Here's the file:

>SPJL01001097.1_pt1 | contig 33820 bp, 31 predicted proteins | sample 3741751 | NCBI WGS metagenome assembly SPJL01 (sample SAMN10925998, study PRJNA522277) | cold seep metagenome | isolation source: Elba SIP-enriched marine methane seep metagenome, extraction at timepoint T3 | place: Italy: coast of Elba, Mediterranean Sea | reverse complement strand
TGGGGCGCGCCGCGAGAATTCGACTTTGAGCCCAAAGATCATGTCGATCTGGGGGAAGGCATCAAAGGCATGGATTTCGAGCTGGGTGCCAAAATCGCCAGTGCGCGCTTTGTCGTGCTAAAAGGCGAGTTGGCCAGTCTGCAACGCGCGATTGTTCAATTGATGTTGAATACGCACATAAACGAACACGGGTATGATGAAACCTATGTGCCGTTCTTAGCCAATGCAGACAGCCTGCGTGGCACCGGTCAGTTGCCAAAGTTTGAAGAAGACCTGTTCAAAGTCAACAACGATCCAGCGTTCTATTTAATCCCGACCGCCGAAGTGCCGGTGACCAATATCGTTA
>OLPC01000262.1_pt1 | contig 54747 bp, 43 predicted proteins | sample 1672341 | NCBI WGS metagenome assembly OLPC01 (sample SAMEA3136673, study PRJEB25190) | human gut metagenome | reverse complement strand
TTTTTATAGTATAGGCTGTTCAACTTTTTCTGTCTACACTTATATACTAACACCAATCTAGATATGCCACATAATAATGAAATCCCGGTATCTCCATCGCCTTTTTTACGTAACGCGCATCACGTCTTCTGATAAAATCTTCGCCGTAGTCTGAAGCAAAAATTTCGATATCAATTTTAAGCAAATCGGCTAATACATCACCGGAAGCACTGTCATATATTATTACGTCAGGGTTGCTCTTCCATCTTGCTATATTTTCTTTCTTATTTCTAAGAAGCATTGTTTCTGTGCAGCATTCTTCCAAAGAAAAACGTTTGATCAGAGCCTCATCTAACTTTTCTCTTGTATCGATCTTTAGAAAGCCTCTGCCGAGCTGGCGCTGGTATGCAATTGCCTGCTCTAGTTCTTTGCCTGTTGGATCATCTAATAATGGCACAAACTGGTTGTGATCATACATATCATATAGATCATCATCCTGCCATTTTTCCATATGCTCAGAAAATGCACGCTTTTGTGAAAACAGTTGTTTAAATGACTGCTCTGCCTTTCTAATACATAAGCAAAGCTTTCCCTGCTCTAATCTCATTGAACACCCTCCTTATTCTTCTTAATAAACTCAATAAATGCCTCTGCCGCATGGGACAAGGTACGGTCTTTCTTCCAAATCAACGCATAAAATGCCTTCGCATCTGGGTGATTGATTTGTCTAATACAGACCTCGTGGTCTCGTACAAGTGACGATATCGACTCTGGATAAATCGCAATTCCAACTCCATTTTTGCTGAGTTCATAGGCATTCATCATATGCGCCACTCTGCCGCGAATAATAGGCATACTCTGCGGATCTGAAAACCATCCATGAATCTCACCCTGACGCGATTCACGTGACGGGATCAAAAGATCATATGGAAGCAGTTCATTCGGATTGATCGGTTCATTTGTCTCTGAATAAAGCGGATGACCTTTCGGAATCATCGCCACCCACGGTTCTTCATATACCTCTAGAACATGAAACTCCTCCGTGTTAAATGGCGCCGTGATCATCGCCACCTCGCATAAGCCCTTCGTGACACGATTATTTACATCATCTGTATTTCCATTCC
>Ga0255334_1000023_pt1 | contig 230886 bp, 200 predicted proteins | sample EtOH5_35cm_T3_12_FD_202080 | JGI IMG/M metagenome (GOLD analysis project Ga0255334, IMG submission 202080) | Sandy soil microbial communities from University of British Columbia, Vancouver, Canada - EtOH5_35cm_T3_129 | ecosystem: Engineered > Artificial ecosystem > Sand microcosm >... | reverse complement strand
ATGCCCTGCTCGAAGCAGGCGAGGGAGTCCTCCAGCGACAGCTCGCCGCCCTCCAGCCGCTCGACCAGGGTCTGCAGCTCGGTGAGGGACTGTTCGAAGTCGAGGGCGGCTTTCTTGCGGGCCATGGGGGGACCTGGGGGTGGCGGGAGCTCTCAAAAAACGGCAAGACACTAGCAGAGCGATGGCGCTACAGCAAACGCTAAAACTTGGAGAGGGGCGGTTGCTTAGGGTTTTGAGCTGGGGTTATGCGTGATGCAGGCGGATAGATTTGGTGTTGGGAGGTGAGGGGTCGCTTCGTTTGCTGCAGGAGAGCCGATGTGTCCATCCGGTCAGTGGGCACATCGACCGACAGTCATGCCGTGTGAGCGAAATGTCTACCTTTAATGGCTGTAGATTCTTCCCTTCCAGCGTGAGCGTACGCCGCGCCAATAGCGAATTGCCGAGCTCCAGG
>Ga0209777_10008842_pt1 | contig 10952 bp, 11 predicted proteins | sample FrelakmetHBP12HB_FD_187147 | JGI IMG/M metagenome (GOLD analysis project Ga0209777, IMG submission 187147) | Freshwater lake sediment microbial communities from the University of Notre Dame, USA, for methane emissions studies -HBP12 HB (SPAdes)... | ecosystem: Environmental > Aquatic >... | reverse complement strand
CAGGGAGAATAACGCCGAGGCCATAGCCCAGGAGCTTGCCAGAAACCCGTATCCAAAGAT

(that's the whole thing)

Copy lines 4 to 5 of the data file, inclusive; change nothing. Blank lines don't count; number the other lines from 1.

TTTTTATAGTATAGGCTGTTCAACTTTTTCTGTCTACACTTATATACTAACACCAATCTAGATATGCCACATAATAATGAAATCCCGGTATCTCCATCGCCTTTTTTACGTAACGCGCATCACGTCTTCTGATAAAATCTTCGCCGTAGTCTGAAGCAAAAATTTCGATATCAATTTTAAGCAAATCGGCTAATACATCACCGGAAGCACTGTCATATATTATTACGTCAGGGTTGCTCTTCCATCTTGCTATATTTTCTTTCTTATTTCTAAGAAGCATTGTTTCTGTGCAGCATTCTTCCAAAGAAAAACGTTTGATCAGAGCCTCATCTAACTTTTCTCTTGTATCGATCTTTAGAAAGCCTCTGCCGAGCTGGCGCTGGTATGCAATTGCCTGCTCTAGTTCTTTGCCTGTTGGATCATCTAATAATGGCACAAACTGGTTGTGATCATACATATCATATAGATCATCATCCTGCCATTTTTCCATATGCTCAGAAAATGCACGCTTTTGTGAAAACAGTTGTTTAAATGACTGCTCTGCCTTTCTAATACATAAGCAAAGCTTTCCCTGCTCTAATCTCATTGAACACCCTCCTTATTCTTCTTAATAAACTCAATAAATGCCTCTGCCGCATGGGACAAGGTACGGTCTTTCTTCCAAATCAACGCATAAAATGCCTTCGCATCTGGGTGATTGATTTGTCTAATACAGACCTCGTGGTCTCGTACAAGTGACGATATCGACTCTGGATAAATCGCAATTCCAACTCCATTTTTGCTGAGTTCATAGGCATTCATCATATGCGCCACTCTGCCGCGAATAATAGGCATACTCTGCGGATCTGAAAACCATCCATGAATCTCACCCTGACGCGATTCACGTGACGGGATCAAAAGATCATATGGAAGCAGTTCATTCGGATTGATCGGTTCATTTGTCTCTGAATAAAGCGGATGACCTTTCGGAATCATCGCCACCCACGGTTCTTCATATACCTCTAGAACATGAAACTCCTCCGTGTTAAATGGCGCCGTGATCATCGCCACCTCGCATAAGCCCTTCGTGACACGATTATTTACATCATCTGTATTTCCATTCC
>Ga0255334_1000023_pt1 | contig 230886 bp, 200 predicted proteins | sample EtOH5_35cm_T3_12_FD_202080 | JGI IMG/M metagenome (GOLD analysis project Ga0255334, IMG submission 202080) | Sandy soil microbial communities from University of British Columbia, Vancouver, Canada - EtOH5_35cm_T3_129 | ecosystem: Engineered > Artificial ecosystem > Sand microcosm >... | reverse complement strand